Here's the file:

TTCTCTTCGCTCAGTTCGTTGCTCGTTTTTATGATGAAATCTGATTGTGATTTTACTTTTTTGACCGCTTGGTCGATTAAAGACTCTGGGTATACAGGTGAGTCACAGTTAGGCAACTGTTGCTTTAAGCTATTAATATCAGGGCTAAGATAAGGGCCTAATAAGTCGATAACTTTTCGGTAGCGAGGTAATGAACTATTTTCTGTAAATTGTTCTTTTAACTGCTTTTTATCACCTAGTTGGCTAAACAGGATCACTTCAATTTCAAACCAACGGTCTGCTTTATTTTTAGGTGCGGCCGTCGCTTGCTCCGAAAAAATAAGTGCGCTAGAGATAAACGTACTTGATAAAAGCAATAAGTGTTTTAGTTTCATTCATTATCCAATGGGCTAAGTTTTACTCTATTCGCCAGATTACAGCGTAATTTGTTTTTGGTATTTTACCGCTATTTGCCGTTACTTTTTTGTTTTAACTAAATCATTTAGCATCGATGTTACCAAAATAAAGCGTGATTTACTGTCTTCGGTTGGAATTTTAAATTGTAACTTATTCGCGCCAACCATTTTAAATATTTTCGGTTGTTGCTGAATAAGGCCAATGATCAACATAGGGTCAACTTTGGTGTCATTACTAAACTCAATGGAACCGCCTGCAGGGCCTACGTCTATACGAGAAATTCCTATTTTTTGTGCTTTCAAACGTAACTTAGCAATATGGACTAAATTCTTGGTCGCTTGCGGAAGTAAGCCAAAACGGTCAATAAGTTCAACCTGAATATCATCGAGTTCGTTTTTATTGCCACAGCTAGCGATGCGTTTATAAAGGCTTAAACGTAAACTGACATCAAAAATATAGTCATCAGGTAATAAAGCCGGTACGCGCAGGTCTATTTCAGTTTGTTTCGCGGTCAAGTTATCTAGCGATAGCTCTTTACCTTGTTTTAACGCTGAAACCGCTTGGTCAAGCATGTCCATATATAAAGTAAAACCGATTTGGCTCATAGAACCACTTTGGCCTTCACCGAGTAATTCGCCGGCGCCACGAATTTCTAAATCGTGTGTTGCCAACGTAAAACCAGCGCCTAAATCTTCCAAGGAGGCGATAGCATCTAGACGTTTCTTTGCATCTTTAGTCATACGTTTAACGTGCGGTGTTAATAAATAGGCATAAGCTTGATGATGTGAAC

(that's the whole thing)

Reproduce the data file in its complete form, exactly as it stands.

TTCTCTTCGCTCAGTTCGTTGCTCGTTTTTATGATGAAATCTGATTGTGATTTTACTTTTTTGACCGCTTGGTCGATTAAAGACTCTGGGTATACAGGTGAGTCACAGTTAGGCAACTGTTGCTTTAAGCTATTAATATCAGGGCTAAGATAAGGGCCTAATAAGTCGATAACTTTTCGGTAGCGAGGTAATGAACTATTTTCTGTAAATTGTTCTTTTAACTGCTTTTTATCACCTAGTTGGCTAAACAGGATCACTTCAATTTCAAACCAACGGTCTGCTTTATTTTTAGGTGCGGCCGTCGCTTGCTCCGAAAAAATAAGTGCGCTAGAGATAAACGTACTTGATAAAAGCAATAAGTGTTTTAGTTTCATTCATTATCCAATGGGCTAAGTTTTACTCTATTCGCCAGATTACAGCGTAATTTGTTTTTGGTATTTTACCGCTATTTGCCGTTACTTTTTTGTTTTAACTAAATCATTTAGCATCGATGTTACCAAAATAAAGCGTGATTTACTGTCTTCGGTTGGAATTTTAAATTGTAACTTATTCGCGCCAACCATTTTAAATATTTTCGGTTGTTGCTGAATAAGGCCAATGATCAACATAGGGTCAACTTTGGTGTCATTACTAAACTCAATGGAACCGCCTGCAGGGCCTACGTCTATACGAGAAATTCCTATTTTTTGTGCTTTCAAACGTAACTTAGCAATATGGACTAAATTCTTGGTCGCTTGCGGAAGTAAGCCAAAACGGTCAATAAGTTCAACCTGAATATCATCGAGTTCGTTTTTATTGCCACAGCTAGCGATGCGTTTATAAAGGCTTAAACGTAAACTGACATCAAAAATATAGTCATCAGGTAATAAAGCCGGTACGCGCAGGTCTATTTCAGTTTGTTTCGCGGTCAAGTTATCTAGCGATAGCTCTTTACCTTGTTTTAACGCTGAAACCGCTTGGTCAAGCATGTCCATATATAAAGTAAAACCGATTTGGCTCATAGAACCACTTTGGCCTTCACCGAGTAATTCGCCGGCGCCACGAATTTCTAAATCGTGTGTTGCCAACGTAAAACCAGCGCCTAAATCTTCCAAGGAGGCGATAGCATCTAGACGTTTCTTTGCATCTTTAGTCATACGTTTAACGTGCGGTGTTAATAAATAGGCATAAGCTTGATGATGTGAAC